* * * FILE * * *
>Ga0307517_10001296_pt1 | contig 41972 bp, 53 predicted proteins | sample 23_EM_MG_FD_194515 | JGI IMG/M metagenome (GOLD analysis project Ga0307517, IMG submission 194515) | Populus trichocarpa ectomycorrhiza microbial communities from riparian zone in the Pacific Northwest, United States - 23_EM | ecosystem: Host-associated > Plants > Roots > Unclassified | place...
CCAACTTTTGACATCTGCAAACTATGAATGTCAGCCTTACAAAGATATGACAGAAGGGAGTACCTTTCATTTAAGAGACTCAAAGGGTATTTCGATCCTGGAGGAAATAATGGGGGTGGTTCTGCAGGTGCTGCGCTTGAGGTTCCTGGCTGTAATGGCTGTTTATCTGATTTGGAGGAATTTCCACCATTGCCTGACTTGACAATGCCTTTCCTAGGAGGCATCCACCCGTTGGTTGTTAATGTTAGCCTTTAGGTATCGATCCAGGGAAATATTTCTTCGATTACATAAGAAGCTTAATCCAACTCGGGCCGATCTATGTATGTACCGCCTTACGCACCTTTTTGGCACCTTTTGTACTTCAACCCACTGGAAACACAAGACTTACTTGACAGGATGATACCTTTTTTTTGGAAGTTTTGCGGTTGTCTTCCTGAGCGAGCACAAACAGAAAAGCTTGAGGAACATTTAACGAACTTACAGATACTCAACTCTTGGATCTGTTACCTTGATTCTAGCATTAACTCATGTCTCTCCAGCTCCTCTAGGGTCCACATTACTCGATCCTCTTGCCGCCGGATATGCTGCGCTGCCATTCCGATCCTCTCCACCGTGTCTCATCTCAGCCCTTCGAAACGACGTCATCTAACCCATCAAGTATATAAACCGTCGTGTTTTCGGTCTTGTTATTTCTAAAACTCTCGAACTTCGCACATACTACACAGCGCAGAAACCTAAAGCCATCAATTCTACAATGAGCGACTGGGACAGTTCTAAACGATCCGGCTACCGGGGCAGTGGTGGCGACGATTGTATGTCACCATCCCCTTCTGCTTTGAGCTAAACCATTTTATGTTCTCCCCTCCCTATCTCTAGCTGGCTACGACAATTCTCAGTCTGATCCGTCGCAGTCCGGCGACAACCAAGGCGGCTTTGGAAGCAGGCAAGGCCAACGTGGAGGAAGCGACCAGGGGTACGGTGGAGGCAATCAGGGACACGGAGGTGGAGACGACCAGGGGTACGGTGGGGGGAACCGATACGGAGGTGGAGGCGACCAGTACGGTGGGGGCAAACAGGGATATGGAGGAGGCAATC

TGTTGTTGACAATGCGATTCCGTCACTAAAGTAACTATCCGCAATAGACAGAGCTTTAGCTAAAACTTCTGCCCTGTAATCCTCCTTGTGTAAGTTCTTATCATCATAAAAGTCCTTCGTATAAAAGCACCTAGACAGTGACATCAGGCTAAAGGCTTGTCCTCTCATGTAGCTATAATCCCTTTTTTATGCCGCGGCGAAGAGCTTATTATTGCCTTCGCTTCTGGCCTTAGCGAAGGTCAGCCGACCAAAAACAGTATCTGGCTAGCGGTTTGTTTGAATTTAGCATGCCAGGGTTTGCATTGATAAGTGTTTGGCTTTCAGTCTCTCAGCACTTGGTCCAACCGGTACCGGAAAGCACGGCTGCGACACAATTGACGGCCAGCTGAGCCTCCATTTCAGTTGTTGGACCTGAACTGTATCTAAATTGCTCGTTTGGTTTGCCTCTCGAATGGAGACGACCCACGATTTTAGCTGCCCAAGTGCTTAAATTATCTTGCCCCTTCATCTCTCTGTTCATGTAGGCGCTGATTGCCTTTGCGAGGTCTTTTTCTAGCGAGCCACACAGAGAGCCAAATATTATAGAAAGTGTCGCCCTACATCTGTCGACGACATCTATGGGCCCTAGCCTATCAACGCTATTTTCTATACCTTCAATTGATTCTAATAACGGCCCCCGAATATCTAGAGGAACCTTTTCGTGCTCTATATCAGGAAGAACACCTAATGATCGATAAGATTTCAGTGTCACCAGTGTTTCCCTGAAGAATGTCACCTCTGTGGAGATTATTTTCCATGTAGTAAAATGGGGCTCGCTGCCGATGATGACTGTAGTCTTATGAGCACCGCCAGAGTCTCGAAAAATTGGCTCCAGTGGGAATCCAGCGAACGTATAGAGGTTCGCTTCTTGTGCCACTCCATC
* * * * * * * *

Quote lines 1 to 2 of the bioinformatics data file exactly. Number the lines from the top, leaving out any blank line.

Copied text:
>Ga0307517_10001296_pt1 | contig 41972 bp, 53 predicted proteins | sample 23_EM_MG_FD_194515 | JGI IMG/M metagenome (GOLD analysis project Ga0307517, IMG submission 194515) | Populus trichocarpa ectomycorrhiza microbial communities from riparian zone in the Pacific Northwest, United States - 23_EM | ecosystem: Host-associated > Plants > Roots > Unclassified | place...
CCAACTTTTGACATCTGCAAACTATGAATGTCAGCCTTACAAAGATATGACAGAAGGGAGTACCTTTCATTTAAGAGACTCAAAGGGTATTTCGATCCTGGAGGAAATAATGGGGGTGGTTCTGCAGGTGCTGCGCTTGAGGTTCCTGGCTGTAATGGCTGTTTATCTGATTTGGAGGAATTTCCACCATTGCCTGACTTGACAATGCCTTTCCTAGGAGGCATCCACCCGTTGGTTGTTAATGTTAGCCTTTAGGTATCGATCCAGGGAAATATTTCTTCGATTACATAAGAAGCTTAATCCAACTCGGGCCGATCTATGTATGTACCGCCTTACGCACCTTTTTGGCACCTTTTGTACTTCAACCCACTGGAAACACAAGACTTACTTGACAGGATGATACCTTTTTTTTGGAAGTTTTGCGGTTGTCTTCCTGAGCGAGCACAAACAGAAAAGCTTGAGGAACATTTAACGAACTTACAGATACTCAACTCTTGGATCTGTTACCTTGATTCTAGCATTAACTCATGTCTCTCCAGCTCCTCTAGGGTCCACATTACTCGATCCTCTTGCCGCCGGATATGCTGCGCTGCCATTCCGATCCTCTCCACCGTGTCTCATCTCAGCCCTTCGAAACGACGTCATCTAACCCATCAAGTATATAAACCGTCGTGTTTTCGGTCTTGTTATTTCTAAAACTCTCGAACTTCGCACATACTACACAGCGCAGAAACCTAAAGCCATCAATTCTACAATGAGCGACTGGGACAGTTCTAAACGATCCGGCTACCGGGGCAGTGGTGGCGACGATTGTATGTCACCATCCCCTTCTGCTTTGAGCTAAACCATTTTATGTTCTCCCCTCCCTATCTCTAGCTGGCTACGACAATTCTCAGTCTGATCCGTCGCAGTCCGGCGACAACCAAGGCGGCTTTGGAAGCAGGCAAGGCCAACGTGGAGGAAGCGACCAGGGGTACGGTGGAGGCAATCAGGGACACGGAGGTGGAGACGACCAGGGGTACGGTGGGGGGAACCGATACGGAGGTGGAGGCGACCAGTACGGTGGGGGCAAACAGGGATATGGAGGAGGCAATC